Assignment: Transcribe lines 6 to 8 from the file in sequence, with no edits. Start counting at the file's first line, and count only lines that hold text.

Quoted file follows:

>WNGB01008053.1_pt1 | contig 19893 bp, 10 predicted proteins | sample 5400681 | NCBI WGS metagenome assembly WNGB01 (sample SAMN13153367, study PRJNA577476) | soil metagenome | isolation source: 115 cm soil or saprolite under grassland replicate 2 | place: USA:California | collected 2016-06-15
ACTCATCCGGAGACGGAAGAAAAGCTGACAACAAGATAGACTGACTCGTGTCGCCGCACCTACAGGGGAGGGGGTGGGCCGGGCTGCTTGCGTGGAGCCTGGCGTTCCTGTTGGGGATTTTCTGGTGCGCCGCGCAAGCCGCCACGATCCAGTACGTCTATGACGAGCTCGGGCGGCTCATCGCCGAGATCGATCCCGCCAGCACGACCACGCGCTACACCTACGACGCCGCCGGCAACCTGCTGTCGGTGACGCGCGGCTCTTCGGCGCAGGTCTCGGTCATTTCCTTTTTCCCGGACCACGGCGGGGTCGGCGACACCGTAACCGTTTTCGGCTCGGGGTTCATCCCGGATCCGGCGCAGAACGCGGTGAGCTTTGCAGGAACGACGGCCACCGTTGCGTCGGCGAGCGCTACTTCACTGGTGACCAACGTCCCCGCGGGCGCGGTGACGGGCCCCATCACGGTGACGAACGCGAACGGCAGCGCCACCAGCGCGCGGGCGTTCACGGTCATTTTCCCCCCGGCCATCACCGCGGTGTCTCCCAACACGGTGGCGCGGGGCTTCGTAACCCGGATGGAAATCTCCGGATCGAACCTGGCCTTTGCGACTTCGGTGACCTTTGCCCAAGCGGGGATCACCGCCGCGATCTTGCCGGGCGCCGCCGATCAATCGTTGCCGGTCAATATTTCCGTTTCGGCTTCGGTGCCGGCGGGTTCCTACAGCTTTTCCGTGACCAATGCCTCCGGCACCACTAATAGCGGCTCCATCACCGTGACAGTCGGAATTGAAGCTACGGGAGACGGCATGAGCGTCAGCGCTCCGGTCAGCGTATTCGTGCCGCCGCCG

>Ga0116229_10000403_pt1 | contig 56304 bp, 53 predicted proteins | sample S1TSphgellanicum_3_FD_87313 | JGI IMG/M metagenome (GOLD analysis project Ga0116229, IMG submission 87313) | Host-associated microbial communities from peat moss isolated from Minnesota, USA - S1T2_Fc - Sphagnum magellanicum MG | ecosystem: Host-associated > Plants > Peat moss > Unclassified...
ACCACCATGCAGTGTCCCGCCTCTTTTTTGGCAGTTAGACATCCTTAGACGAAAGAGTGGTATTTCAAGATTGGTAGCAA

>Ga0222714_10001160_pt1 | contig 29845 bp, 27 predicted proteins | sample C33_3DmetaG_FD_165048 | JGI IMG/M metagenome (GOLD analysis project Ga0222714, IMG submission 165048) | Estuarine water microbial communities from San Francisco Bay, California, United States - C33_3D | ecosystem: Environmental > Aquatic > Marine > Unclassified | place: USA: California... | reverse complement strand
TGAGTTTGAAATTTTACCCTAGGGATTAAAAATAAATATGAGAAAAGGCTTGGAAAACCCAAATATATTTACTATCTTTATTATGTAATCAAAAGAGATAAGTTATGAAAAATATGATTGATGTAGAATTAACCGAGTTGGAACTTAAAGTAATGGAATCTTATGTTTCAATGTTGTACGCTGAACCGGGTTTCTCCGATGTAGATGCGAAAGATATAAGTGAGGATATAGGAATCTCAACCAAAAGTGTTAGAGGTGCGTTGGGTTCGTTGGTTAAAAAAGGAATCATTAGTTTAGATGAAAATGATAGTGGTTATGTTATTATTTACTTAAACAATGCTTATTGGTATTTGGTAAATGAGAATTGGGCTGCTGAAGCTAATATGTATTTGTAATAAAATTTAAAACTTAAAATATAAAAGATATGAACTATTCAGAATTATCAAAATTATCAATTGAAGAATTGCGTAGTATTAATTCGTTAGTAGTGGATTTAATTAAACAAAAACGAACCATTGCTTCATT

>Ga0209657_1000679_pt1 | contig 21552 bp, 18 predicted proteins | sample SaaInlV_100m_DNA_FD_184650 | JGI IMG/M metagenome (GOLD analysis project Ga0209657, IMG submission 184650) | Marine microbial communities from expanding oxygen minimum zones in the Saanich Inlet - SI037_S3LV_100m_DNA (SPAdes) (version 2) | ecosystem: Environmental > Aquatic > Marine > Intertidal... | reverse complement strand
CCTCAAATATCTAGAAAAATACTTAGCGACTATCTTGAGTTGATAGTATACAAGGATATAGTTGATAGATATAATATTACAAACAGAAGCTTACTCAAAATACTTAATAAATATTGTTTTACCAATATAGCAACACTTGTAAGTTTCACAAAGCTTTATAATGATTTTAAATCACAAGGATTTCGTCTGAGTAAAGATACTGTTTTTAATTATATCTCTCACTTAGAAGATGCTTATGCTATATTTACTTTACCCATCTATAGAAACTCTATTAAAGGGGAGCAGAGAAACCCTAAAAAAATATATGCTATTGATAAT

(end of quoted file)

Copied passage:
TGAGTTTGAAATTTTACCCTAGGGATTAAAAATAAATATGAGAAAAGGCTTGGAAAACCCAAATATATTTACTATCTTTATTATGTAATCAAAAGAGATAAGTTATGAAAAATATGATTGATGTAGAATTAACCGAGTTGGAACTTAAAGTAATGGAATCTTATGTTTCAATGTTGTACGCTGAACCGGGTTTCTCCGATGTAGATGCGAAAGATATAAGTGAGGATATAGGAATCTCAACCAAAAGTGTTAGAGGTGCGTTGGGTTCGTTGGTTAAAAAAGGAATCATTAGTTTAGATGAAAATGATAGTGGTTATGTTATTATTTACTTAAACAATGCTTATTGGTATTTGGTAAATGAGAATTGGGCTGCTGAAGCTAATATGTATTTGTAATAAAATTTAAAACTTAAAATATAAAAGATATGAACTATTCAGAATTATCAAAATTATCAATTGAAGAATTGCGTAGTATTAATTCGTTAGTAGTGGATTTAATTAAACAAAAACGAACCATTGCTTCATT

>Ga0209657_1000679_pt1 | contig 21552 bp, 18 predicted proteins | sample SaaInlV_100m_DNA_FD_184650 | JGI IMG/M metagenome (GOLD analysis project Ga0209657, IMG submission 184650) | Marine microbial communities from expanding oxygen minimum zones in the Saanich Inlet - SI037_S3LV_100m_DNA (SPAdes) (version 2) | ecosystem: Environmental > Aquatic > Marine > Intertidal... | reverse complement strand
CCTCAAATATCTAGAAAAATACTTAGCGACTATCTTGAGTTGATAGTATACAAGGATATAGTTGATAGATATAATATTACAAACAGAAGCTTACTCAAAATACTTAATAAATATTGTTTTACCAATATAGCAACACTTGTAAGTTTCACAAAGCTTTATAATGATTTTAAATCACAAGGATTTCGTCTGAGTAAAGATACTGTTTTTAATTATATCTCTCACTTAGAAGATGCTTATGCTATATTTACTTTACCCATCTATAGAAACTCTATTAAAGGGGAGCAGAGAAACCCTAAAAAAATATATGCTATTGATAAT